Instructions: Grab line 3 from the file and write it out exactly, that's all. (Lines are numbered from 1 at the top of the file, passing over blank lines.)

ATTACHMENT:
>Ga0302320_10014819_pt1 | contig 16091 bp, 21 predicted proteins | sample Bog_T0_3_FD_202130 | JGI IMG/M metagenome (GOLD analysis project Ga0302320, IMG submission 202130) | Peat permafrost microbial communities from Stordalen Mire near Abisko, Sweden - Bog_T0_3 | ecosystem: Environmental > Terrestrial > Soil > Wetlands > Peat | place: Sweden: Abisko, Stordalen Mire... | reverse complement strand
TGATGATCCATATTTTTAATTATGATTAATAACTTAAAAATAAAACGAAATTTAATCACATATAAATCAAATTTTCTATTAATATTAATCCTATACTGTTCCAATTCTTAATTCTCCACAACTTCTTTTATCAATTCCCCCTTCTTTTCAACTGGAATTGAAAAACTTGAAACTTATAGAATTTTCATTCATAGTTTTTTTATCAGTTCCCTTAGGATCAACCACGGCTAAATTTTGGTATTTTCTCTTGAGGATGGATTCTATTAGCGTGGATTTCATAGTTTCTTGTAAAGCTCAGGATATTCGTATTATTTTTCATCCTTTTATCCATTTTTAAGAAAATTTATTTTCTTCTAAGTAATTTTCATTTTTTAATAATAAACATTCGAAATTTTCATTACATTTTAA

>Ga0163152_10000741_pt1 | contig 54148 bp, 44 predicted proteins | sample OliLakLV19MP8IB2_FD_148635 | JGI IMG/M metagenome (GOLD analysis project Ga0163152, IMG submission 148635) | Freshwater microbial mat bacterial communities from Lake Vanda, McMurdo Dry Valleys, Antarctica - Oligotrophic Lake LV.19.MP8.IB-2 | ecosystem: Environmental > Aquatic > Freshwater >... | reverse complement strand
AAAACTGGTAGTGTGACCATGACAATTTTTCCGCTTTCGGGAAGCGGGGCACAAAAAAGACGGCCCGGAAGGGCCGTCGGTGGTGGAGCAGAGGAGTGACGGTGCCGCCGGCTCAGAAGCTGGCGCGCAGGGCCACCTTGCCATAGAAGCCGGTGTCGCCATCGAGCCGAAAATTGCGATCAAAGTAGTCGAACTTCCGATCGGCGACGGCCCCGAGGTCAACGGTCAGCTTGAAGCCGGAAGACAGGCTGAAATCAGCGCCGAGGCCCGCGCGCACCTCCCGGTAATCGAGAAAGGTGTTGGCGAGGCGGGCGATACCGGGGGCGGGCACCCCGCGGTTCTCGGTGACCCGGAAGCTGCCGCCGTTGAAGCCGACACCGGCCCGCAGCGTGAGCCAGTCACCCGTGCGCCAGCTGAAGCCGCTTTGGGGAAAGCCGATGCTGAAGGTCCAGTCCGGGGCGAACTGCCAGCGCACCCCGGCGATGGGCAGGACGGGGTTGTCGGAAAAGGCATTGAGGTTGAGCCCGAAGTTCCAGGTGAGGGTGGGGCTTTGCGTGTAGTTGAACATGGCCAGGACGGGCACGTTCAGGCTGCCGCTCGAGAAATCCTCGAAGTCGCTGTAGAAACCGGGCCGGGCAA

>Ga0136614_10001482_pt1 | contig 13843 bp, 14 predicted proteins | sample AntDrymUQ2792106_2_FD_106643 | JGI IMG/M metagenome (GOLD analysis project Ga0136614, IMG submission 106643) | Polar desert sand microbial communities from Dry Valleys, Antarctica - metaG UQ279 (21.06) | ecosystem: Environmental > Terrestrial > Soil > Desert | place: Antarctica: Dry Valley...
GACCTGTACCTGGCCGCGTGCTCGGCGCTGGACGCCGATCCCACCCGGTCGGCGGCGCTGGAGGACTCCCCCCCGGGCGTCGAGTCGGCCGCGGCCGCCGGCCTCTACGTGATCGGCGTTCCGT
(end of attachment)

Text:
>Ga0163152_10000741_pt1 | contig 54148 bp, 44 predicted proteins | sample OliLakLV19MP8IB2_FD_148635 | JGI IMG/M metagenome (GOLD analysis project Ga0163152, IMG submission 148635) | Freshwater microbial mat bacterial communities from Lake Vanda, McMurdo Dry Valleys, Antarctica - Oligotrophic Lake LV.19.MP8.IB-2 | ecosystem: Environmental > Aquatic > Freshwater >... | reverse complement strand